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Tuesday, April 12, 2011


The International Six Days Trial (ISDT) is the oldest 'off road' motorcycle event on the FIM Calendar.

The ISDT was first held in 1913 at Carlisle, England. The event has occurred annually since then, apart from interruptions due to World War I and World War II, at various locations throughout the world. The ISDT is a true test of machine, rider, skill, and reliability.   

Up until 1973 the contest was always held in Europe. In 1973 the event travelled to the United States for its first non-European venue.  Since then the race has been outside of Europe more frequently: twice in Australia (1992 and 1998), once more in the USA (1994), Brazil (2003), New Zealand in 2006 and Chile in 2007.  In 1980 the name was changed to  'International Six Days Enduro' (ISDE).

The event has attracted national teams from as many as 32 different countries in recent years. Over its long history the rules and conditions have changed to keep in step with the developments in the sport, but it remains a supreme test of rider and machine. Over the six days and upwards of 1250 miles a rider must contend with strict rules about time allowances and restrictions on mechanical replacements, as well as carrying out his or her own track-side repairs.

Usually referred to as the 'Olympics of Motorcycling' with trophies for best six-rider national, four-rider junior national, three-rider women's national, three-rider club and three-rider manufacturing teams. Gold, silver and bronze medals are awarded on an individual level.

The medals are typically awarded based on percentage of finishers, or relative to the best individual performance in the event within one of the three displacement classes.

The ISDE can attract entries of more than 500 riders, together with thousands of support crew and spectators. This has a major impact on tourist income for the venue in which it is based each year.

For a list of host, venue and winners of the ISDT from 1949 through 1980, click here: ISDT

Herbert Schek, Gold Medal winner on board a BMW (great jersey!)

BMW involvement in the ISDT dates back to the infancy of the marque as an independent motorcycle manufacturer. 

Below is an example of a BMW works prepared R67 ISDT.  This particular bike, reportedly raced by Georg "Schorsch" Meier, was previously in the collection of Willy Neutkens.  Neutkens was a long time BMW dealer and collector in the Netherlands.  After his recent passing, the family put his collection up for auction, which was held in Munich, in conjunction with BMW Classic.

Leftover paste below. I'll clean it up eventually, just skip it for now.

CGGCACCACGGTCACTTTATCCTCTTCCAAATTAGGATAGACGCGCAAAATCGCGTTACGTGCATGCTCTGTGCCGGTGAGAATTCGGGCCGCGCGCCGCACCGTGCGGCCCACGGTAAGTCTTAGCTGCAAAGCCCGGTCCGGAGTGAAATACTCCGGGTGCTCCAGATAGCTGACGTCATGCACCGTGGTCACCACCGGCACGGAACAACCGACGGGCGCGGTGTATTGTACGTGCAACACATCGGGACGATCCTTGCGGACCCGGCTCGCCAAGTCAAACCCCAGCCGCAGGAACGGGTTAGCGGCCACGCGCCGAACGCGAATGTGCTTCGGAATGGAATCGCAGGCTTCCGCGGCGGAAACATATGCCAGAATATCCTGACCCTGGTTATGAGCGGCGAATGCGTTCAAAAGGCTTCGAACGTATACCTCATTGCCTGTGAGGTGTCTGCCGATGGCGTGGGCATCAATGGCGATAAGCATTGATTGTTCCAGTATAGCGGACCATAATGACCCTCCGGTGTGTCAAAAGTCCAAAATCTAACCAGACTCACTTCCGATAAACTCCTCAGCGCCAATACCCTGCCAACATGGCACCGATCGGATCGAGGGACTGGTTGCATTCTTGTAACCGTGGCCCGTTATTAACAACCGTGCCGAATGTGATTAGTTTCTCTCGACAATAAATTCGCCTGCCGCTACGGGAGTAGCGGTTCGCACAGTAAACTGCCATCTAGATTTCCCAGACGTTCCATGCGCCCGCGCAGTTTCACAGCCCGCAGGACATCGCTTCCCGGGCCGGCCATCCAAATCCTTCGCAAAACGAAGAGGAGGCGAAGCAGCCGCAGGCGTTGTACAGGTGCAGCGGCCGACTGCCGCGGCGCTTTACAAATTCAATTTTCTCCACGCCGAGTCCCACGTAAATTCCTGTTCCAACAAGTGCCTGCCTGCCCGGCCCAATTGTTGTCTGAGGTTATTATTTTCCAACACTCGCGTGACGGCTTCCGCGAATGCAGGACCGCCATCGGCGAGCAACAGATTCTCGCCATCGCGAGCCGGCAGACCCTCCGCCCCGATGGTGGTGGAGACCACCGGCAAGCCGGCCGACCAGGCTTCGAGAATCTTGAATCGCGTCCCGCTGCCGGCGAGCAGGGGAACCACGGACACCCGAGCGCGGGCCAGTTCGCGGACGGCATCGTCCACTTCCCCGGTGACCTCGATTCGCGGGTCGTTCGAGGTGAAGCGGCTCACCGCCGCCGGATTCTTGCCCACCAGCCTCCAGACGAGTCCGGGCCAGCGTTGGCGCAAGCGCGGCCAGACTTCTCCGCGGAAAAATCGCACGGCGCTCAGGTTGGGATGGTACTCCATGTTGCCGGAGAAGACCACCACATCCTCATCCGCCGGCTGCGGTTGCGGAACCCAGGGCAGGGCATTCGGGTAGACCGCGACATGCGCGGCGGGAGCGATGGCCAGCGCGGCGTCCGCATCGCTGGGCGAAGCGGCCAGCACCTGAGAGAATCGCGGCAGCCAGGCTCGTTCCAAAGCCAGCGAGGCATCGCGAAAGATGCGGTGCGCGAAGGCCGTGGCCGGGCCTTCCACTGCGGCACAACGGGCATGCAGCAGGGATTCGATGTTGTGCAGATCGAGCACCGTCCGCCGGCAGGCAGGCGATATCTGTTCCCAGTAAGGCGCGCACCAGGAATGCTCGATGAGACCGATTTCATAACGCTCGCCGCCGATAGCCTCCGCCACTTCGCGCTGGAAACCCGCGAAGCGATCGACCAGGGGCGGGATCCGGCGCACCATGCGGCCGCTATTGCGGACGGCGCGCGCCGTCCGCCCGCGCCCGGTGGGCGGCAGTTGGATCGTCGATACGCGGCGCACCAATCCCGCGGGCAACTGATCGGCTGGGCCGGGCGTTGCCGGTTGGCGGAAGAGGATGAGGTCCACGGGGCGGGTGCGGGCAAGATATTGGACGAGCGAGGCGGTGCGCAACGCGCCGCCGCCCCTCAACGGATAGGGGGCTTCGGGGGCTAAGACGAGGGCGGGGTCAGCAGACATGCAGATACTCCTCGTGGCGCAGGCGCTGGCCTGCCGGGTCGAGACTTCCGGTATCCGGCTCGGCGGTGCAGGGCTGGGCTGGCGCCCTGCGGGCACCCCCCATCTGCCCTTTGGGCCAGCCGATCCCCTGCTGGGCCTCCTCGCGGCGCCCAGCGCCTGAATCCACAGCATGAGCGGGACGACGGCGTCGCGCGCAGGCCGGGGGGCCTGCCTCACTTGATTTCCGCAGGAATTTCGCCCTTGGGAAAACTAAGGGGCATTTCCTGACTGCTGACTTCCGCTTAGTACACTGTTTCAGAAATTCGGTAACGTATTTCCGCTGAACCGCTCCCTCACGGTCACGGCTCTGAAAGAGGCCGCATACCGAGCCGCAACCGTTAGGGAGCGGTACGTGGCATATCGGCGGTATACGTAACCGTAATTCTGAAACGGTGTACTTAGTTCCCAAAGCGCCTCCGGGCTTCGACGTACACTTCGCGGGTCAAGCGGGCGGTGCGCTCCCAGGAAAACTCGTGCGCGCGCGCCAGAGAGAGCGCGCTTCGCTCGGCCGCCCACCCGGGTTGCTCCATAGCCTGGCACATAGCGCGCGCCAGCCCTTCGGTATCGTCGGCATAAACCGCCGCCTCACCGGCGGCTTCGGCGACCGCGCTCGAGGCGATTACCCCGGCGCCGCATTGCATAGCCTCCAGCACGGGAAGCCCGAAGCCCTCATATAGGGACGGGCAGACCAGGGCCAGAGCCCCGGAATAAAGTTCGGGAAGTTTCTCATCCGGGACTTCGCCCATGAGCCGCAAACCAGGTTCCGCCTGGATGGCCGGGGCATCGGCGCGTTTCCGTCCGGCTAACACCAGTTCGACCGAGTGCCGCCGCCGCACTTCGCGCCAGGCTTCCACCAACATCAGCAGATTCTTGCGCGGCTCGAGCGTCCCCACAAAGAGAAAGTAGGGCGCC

The bike was purchased by BMW for their collection, and now resides in the BMW Museum across from street from the BMW Welt complex. 

Notice the front number plate is on a pivot.  This serves two purposes, the plastic plate protects the glass of the front headlight during the day, and can be flipped up for riding at night.

Two into one exhaust is for more than just good looks.  The higher location on the bike affords one the capability of crossing water hazards without filling the tailpipes!  What looks to be a second carburetor on the right side is a spare slide attached to the spare throttle cable.  In the event of a slide or cable failure, the pilot could easily swap. 

Knobby tires front and rear.  Also notice that a bar is welded to the front and rear axles to afford quick wheel removal in the event of a flat.

Nice closeup of the Magura quick throttle and Magura racing levers or "rennhebel".  Also note the spare cables strapped the throttle cables in the event a trail side repair is necessary.

Detail of the "crash bars" and the oil pan guard.

Rennbrotchen or "racing bread loaf".  Note this one differs from the road racing version as a side zipper allows one to stash tools and spares.

Cross drilling the seat frame must have saved at least a few grams of weight!

Notice the rare fender with a subtle flare at the bottom which is a hybrid design between the R68 version and the larger flared street version found on the civilian R67.

Compare and contrast the differences from the mid 50's version of a works BMW ISDT racer with the 1980 ISDT winner pictured below. 

See below for some pictures of an R68 ISDT replica in a private collection here in the US.  Luckily for those interested in recreating one of these off-road machines, many of the parts such as the special rear fender, 2 into 1 exhaust, oil pan guard, etc are available, albeit at a hefty price.

Hoske ventilated front "bremseplatte" and Hoske full width "nabe".  Both very rare and very expensive.  The keen observer will also note the deep sump on this particular bike.  

With the 2 into 1 exhaust crossing above the right side cylinder and head, one must use a special clip to keep from melting the right side throttle cable and fuel line!

Hoske full width rear hub.  The front and rear hubs are different.  Unlike most BMW hubs which are interchangeable front and rear, the front Hoske hub has no drive spines, to save weight. The shoes and pads are of couse wider, providing extra stopping power.

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